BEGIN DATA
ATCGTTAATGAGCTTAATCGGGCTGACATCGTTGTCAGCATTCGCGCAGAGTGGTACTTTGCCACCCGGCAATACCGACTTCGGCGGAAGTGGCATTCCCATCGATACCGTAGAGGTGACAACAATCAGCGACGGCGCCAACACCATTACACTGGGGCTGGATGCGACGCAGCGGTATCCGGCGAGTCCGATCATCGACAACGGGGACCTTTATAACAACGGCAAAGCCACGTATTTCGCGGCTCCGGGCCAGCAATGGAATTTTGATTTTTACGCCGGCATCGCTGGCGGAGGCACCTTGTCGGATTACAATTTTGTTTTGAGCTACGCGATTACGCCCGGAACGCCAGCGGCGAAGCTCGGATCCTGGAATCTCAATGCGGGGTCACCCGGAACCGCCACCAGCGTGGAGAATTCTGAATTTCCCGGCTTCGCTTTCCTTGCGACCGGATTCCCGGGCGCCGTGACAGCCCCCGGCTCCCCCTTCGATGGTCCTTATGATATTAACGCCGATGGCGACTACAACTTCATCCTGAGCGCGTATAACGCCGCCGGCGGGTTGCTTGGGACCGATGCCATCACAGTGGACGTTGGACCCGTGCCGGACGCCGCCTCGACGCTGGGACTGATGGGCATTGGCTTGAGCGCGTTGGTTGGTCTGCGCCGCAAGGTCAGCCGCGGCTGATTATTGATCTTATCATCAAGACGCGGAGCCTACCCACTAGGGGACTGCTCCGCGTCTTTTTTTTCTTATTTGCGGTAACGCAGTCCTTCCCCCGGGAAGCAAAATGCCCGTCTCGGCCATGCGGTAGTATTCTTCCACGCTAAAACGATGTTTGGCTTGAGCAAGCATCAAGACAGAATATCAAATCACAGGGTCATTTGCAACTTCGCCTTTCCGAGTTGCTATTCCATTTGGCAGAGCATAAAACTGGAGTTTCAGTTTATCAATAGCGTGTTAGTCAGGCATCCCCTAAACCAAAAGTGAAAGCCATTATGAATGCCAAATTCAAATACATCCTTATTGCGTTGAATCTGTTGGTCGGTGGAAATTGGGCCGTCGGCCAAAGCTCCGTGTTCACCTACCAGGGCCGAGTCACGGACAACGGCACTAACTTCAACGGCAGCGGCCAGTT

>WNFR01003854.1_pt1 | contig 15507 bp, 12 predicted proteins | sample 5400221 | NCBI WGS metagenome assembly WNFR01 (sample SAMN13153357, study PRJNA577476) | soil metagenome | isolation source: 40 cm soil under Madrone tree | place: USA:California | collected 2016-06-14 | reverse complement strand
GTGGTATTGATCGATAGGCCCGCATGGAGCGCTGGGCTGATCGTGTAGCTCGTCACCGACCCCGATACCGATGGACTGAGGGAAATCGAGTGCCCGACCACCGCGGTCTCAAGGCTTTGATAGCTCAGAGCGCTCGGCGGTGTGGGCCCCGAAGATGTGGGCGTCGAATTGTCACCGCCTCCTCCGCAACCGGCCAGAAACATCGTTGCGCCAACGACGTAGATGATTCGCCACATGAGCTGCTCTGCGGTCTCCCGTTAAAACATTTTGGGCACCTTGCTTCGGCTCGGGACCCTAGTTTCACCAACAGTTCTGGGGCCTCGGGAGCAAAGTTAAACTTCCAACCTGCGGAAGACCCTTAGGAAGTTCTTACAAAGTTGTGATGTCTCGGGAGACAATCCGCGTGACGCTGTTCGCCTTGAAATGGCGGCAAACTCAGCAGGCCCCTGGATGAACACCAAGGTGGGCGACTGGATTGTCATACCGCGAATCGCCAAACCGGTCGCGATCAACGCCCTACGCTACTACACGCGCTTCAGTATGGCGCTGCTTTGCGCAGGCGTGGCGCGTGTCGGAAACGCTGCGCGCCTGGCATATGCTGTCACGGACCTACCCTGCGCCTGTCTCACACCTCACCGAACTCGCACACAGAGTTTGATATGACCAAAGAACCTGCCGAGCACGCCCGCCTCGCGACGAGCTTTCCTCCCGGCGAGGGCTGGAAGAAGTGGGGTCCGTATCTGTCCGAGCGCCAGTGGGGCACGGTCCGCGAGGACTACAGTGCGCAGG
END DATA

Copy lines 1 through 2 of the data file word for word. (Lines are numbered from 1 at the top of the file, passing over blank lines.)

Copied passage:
ATCGTTAATGAGCTTAATCGGGCTGACATCGTTGTCAGCATTCGCGCAGAGTGGTACTTTGCCACCCGGCAATACCGACTTCGGCGGAAGTGGCATTCCCATCGATACCGTAGAGGTGACAACAATCAGCGACGGCGCCAACACCATTACACTGGGGCTGGATGCGACGCAGCGGTATCCGGCGAGTCCGATCATCGACAACGGGGACCTTTATAACAACGGCAAAGCCACGTATTTCGCGGCTCCGGGCCAGCAATGGAATTTTGATTTTTACGCCGGCATCGCTGGCGGAGGCACCTTGTCGGATTACAATTTTGTTTTGAGCTACGCGATTACGCCCGGAACGCCAGCGGCGAAGCTCGGATCCTGGAATCTCAATGCGGGGTCACCCGGAACCGCCACCAGCGTGGAGAATTCTGAATTTCCCGGCTTCGCTTTCCTTGCGACCGGATTCCCGGGCGCCGTGACAGCCCCCGGCTCCCCCTTCGATGGTCCTTATGATATTAACGCCGATGGCGACTACAACTTCATCCTGAGCGCGTATAACGCCGCCGGCGGGTTGCTTGGGACCGATGCCATCACAGTGGACGTTGGACCCGTGCCGGACGCCGCCTCGACGCTGGGACTGATGGGCATTGGCTTGAGCGCGTTGGTTGGTCTGCGCCGCAAGGTCAGCCGCGGCTGATTATTGATCTTATCATCAAGACGCGGAGCCTACCCACTAGGGGACTGCTCCGCGTCTTTTTTTTCTTATTTGCGGTAACGCAGTCCTTCCCCCGGGAAGCAAAATGCCCGTCTCGGCCATGCGGTAGTATTCTTCCACGCTAAAACGATGTTTGGCTTGAGCAAGCATCAAGACAGAATATCAAATCACAGGGTCATTTGCAACTTCGCCTTTCCGAGTTGCTATTCCATTTGGCAGAGCATAAAACTGGAGTTTCAGTTTATCAATAGCGTGTTAGTCAGGCATCCCCTAAACCAAAAGTGAAAGCCATTATGAATGCCAAATTCAAATACATCCTTATTGCGTTGAATCTGTTGGTCGGTGGAAATTGGGCCGTCGGCCAAAGCTCCGTGTTCACCTACCAGGGCCGAGTCACGGACAACGGCACTAACTTCAACGGCAGCGGCCAGTT

>WNFR01003854.1_pt1 | contig 15507 bp, 12 predicted proteins | sample 5400221 | NCBI WGS metagenome assembly WNFR01 (sample SAMN13153357, study PRJNA577476) | soil metagenome | isolation source: 40 cm soil under Madrone tree | place: USA:California | collected 2016-06-14 | reverse complement strand